If a patient experiences a hypertensive event during surgery, physicians should choose a fast-acting, safe, easily titrated, inexpensive, and predictable antihypertensive agent [2]. Clinicians should seek to gradually reduce blood pressure by 10 to 15% within the first hour [2]. Following that initial period, blood pressure should continue to decrease, the goal being to reach 160/100 mm Hg within the next two to six hours [2]. In these events, esmolol, nicardipine, fenoldopam, and labetalol are the most commonly used medications [2]. Parenteral agents can also be used, but newer medications appear safer during hypertensive emergencies [2]. While clonidine and ACE inhibitors are not easily titratable and have long-lasting effects, they may also be appropriate in urgent situations [2].


Ultimately, intraoperative hypertension requires clinicians to strike a delicate balance between various pharmacological considerations. Because hypertension increases mortality and morbidity, physicians should aim to design the optimal plan for each individual patient.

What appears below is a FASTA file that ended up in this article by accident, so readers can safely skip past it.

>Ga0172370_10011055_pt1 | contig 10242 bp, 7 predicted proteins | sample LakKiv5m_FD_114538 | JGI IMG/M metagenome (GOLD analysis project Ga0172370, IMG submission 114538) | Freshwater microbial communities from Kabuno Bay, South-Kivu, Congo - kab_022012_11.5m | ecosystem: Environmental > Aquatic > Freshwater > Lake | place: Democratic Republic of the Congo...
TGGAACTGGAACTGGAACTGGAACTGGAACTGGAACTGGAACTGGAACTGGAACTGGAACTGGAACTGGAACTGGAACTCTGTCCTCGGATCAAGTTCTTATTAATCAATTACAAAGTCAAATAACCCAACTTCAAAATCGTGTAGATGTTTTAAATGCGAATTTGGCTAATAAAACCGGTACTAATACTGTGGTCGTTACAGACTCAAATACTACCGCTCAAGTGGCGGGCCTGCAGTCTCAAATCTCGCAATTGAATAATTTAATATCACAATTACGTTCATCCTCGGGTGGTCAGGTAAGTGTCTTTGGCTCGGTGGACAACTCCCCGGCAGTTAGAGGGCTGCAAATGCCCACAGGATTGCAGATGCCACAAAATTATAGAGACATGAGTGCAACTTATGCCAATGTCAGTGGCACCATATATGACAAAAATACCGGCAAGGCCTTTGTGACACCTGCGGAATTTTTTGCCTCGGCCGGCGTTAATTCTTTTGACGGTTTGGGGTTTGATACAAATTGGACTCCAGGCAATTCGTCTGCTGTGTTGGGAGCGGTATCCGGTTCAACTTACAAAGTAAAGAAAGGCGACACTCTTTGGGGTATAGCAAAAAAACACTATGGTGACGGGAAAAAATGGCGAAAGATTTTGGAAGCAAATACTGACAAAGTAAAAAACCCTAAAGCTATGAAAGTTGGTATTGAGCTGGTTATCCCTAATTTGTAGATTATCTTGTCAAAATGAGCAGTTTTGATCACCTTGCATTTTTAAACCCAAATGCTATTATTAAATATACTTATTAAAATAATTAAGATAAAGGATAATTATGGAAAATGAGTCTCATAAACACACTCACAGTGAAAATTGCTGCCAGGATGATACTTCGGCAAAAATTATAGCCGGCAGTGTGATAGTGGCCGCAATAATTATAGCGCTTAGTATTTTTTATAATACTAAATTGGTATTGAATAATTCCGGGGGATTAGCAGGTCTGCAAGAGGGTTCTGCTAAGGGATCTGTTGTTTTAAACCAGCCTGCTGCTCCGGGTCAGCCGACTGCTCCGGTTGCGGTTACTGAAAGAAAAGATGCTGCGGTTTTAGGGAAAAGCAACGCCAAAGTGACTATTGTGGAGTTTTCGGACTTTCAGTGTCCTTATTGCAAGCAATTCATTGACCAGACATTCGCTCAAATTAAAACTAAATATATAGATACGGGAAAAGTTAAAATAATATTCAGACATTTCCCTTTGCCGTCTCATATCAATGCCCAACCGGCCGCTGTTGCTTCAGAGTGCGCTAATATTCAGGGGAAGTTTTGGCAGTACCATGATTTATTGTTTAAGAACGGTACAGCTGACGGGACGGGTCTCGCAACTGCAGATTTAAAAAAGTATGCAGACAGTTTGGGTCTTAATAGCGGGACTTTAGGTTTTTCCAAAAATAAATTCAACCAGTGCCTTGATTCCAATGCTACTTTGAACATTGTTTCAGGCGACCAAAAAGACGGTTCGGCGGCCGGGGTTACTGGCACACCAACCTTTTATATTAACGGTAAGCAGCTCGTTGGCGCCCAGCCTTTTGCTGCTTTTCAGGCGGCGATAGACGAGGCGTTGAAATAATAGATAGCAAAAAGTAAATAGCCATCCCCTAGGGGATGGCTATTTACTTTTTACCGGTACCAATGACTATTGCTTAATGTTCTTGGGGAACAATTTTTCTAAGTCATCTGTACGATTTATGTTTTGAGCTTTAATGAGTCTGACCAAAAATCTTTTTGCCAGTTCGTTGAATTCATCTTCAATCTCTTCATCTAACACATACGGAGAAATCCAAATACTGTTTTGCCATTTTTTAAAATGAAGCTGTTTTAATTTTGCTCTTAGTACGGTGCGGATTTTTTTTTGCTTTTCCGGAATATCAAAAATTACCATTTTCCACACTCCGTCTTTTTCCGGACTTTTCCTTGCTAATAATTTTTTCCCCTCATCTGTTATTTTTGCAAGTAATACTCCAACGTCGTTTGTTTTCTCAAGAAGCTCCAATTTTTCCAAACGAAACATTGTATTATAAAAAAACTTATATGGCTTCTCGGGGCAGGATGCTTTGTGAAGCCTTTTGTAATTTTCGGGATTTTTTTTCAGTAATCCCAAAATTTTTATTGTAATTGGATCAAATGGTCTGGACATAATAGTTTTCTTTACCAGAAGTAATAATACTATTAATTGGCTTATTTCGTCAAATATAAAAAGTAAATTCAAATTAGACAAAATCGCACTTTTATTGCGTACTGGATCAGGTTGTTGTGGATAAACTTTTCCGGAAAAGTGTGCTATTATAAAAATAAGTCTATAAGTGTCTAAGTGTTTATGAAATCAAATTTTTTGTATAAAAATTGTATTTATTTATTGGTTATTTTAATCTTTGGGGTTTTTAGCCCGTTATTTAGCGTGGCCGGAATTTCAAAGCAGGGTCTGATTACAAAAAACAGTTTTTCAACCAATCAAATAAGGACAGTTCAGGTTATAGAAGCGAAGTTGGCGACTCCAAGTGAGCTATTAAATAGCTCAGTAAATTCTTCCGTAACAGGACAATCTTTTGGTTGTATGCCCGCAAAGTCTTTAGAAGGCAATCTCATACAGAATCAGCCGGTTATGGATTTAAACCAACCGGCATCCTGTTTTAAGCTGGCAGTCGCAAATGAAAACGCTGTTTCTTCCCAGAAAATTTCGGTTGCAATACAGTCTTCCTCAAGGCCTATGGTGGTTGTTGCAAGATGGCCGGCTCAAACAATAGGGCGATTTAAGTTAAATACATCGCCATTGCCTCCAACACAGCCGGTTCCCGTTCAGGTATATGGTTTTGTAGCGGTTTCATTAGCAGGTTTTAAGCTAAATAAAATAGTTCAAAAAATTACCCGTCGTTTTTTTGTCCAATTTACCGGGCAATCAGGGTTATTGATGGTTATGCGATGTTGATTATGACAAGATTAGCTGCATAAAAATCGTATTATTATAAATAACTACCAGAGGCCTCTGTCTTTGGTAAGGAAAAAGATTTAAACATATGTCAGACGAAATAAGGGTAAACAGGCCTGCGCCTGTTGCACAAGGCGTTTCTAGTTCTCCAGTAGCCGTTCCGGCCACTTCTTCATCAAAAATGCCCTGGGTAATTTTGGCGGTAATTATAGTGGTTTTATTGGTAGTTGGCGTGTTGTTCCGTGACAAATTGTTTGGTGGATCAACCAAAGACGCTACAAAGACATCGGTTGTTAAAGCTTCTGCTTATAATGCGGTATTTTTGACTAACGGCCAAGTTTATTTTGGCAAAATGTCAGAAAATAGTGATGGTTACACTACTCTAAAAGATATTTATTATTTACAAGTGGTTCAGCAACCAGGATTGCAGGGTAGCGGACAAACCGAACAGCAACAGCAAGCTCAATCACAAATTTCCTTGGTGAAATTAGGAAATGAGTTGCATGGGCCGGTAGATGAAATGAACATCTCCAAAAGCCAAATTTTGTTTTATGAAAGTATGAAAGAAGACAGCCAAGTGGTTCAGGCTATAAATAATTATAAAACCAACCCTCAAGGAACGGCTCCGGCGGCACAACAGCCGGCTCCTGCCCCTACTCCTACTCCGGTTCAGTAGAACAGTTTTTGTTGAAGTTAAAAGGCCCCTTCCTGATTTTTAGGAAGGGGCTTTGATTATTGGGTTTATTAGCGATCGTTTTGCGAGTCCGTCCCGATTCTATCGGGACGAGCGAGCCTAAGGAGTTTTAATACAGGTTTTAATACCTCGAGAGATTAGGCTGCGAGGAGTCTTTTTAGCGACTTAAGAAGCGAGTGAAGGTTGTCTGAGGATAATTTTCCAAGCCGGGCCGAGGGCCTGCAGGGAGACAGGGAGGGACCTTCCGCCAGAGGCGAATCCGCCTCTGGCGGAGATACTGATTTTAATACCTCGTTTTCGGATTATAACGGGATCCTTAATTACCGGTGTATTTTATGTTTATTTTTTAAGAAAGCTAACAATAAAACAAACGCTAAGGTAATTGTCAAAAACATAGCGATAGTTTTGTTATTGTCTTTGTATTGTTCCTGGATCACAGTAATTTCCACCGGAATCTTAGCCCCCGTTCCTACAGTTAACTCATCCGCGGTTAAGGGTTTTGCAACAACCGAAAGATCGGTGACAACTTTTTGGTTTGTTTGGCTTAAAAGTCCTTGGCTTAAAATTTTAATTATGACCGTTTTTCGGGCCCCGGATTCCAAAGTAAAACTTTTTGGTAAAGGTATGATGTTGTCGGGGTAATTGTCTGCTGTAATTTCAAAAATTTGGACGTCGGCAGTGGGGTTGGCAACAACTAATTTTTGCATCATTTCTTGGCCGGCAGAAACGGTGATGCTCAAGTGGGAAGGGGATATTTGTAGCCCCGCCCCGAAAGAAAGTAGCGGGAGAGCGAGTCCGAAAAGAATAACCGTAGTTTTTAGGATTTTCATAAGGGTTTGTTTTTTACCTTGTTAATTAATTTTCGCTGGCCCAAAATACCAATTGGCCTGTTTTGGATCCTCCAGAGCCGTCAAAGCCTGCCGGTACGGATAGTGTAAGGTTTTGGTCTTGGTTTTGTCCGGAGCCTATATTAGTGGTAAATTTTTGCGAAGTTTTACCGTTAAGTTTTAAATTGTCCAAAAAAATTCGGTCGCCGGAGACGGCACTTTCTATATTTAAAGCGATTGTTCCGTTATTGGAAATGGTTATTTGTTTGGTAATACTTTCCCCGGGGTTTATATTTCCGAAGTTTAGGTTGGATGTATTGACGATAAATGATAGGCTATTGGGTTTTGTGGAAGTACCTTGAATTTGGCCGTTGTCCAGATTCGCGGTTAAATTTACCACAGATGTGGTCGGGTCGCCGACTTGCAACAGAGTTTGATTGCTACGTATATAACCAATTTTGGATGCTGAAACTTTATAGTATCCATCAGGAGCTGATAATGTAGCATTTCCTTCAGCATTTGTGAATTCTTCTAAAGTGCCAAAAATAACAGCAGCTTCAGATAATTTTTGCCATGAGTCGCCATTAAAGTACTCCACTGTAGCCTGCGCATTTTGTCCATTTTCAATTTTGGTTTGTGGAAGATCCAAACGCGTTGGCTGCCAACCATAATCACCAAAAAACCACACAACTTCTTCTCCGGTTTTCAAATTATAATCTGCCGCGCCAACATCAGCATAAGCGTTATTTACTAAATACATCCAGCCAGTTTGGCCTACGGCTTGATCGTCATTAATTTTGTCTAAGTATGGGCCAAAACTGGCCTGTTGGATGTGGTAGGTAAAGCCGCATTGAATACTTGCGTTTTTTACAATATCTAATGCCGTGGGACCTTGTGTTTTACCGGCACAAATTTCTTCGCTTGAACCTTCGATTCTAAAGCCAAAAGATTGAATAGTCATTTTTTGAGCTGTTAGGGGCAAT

[1] M. Koutsaki et al., “Evaluation, risk stratification and management of hypertensive patients in the perioperative period,” European Journal of Internal Medicine, vol. 69, p. 1-7, November 2019. [Online]. Available:  


[2] J. Varon and P. E. Marik, “Perioperative hypertension management,” Vascular Health and Risk Management, vol. 4, no. 3, p. 615-627, June 2008. [Online]. Available:  


[3] B. G. Nair et al., “Anesthesia Information Management System-Based Near Real-Time Decision Support to Manage Intraoperative Hypotension and Hypertension,” Anesthesia & Analgesia, vol. 118, no. 1, p. 206-214, January 2014. [Online]. Available:  


[4] R. Oza and M. Garcellano, “Nonpharmacologic Management of Hypertension: What Works?,” American Family Physician, vol. 91, no. 11, p. 772-776, June 2015. [Online]. Available:  


[5] W. S. Aronow, “Management of hypertension in patients undergoing surgery,” Annals of Translational Medicine, vol. 5, no. 10, p. 227, May 2017. [Online]. Available: 


[6] R. Yancey, “Anesthetic Management of the Hypertensive Patient: Part 1,” Anesthesia Progress, vol. 65, no. 2, p. 131-138, Summer 2018. [Online]. Available: